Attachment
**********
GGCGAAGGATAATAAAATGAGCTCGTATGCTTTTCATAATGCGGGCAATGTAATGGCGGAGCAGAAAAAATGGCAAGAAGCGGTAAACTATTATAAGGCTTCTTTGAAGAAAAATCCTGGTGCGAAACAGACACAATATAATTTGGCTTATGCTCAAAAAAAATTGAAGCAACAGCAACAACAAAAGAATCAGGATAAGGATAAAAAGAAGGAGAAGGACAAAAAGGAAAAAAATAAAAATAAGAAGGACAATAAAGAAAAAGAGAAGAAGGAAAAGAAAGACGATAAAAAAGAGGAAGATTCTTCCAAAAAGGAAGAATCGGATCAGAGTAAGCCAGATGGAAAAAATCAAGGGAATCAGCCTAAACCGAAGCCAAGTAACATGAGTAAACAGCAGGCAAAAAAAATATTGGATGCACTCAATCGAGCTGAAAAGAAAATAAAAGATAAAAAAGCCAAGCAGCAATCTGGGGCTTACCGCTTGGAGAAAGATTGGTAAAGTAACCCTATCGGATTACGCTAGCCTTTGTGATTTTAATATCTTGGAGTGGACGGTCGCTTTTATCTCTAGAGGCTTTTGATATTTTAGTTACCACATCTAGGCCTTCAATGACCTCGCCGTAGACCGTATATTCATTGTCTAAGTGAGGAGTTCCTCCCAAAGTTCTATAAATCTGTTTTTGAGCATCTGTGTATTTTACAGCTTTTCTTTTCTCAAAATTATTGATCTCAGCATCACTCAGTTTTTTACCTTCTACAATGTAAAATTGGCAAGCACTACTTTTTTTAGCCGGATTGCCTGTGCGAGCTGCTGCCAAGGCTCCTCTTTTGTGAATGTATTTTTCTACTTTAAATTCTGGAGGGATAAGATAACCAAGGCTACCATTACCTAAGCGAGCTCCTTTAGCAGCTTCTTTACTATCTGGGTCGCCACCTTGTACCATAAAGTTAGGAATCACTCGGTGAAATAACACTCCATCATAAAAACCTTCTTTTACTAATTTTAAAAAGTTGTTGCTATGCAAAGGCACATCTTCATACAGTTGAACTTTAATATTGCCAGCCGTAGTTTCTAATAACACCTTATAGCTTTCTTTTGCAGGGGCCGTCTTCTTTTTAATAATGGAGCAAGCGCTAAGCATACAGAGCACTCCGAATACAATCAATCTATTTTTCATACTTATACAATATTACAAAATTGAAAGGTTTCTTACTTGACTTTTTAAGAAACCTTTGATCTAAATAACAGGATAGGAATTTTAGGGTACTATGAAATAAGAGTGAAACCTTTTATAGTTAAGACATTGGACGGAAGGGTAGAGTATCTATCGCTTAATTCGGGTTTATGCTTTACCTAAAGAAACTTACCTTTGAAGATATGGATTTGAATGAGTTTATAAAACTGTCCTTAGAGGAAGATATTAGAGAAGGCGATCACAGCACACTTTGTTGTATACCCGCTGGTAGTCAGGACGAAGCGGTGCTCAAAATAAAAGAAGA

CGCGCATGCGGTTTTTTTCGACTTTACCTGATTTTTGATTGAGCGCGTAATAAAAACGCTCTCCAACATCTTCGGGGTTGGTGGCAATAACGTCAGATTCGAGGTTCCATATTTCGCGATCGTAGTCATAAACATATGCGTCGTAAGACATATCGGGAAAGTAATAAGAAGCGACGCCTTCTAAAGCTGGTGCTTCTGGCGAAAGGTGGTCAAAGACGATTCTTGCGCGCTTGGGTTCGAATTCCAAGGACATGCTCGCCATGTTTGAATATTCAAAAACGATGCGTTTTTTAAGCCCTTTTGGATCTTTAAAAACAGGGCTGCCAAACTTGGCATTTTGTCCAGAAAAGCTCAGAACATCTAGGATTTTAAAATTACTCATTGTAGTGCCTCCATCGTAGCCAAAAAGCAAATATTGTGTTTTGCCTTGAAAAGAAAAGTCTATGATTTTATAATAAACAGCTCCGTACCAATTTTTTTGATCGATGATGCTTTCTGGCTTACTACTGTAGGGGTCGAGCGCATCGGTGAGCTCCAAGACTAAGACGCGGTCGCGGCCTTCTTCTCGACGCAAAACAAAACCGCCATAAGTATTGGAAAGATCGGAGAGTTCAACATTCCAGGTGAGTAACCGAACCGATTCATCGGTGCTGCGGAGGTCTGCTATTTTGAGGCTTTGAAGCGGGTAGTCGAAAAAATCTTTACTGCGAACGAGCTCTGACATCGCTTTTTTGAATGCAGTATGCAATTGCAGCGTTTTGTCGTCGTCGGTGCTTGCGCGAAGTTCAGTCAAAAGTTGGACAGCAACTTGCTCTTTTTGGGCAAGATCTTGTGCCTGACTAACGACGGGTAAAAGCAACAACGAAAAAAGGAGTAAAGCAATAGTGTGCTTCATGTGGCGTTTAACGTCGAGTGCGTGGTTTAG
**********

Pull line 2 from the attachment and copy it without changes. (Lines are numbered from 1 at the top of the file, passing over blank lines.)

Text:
CGCGCATGCGGTTTTTTTCGACTTTACCTGATTTTTGATTGAGCGCGTAATAAAAACGCTCTCCAACATCTTCGGGGTTGGTGGCAATAACGTCAGATTCGAGGTTCCATATTTCGCGATCGTAGTCATAAACATATGCGTCGTAAGACATATCGGGAAAGTAATAAGAAGCGACGCCTTCTAAAGCTGGTGCTTCTGGCGAAAGGTGGTCAAAGACGATTCTTGCGCGCTTGGGTTCGAATTCCAAGGACATGCTCGCCATGTTTGAATATTCAAAAACGATGCGTTTTTTAAGCCCTTTTGGATCTTTAAAAACAGGGCTGCCAAACTTGGCATTTTGTCCAGAAAAGCTCAGAACATCTAGGATTTTAAAATTACTCATTGTAGTGCCTCCATCGTAGCCAAAAAGCAAATATTGTGTTTTGCCTTGAAAAGAAAAGTCTATGATTTTATAATAAACAGCTCCGTACCAATTTTTTTGATCGATGATGCTTTCTGGCTTACTACTGTAGGGGTCGAGCGCATCGGTGAGCTCCAAGACTAAGACGCGGTCGCGGCCTTCTTCTCGACGCAAAACAAAACCGCCATAAGTATTGGAAAGATCGGAGAGTTCAACATTCCAGGTGAGTAACCGAACCGATTCATCGGTGCTGCGGAGGTCTGCTATTTTGAGGCTTTGAAGCGGGTAGTCGAAAAAATCTTTACTGCGAACGAGCTCTGACATCGCTTTTTTGAATGCAGTATGCAATTGCAGCGTTTTGTCGTCGTCGGTGCTTGCGCGAAGTTCAGTCAAAAGTTGGACAGCAACTTGCTCTTTTTGGGCAAGATCTTGTGCCTGACTAACGACGGGTAAAAGCAACAACGAAAAAAGGAGTAAAGCAATAGTGTGCTTCATGTGGCGTTTAACGTCGAGTGCGTGGTTTAG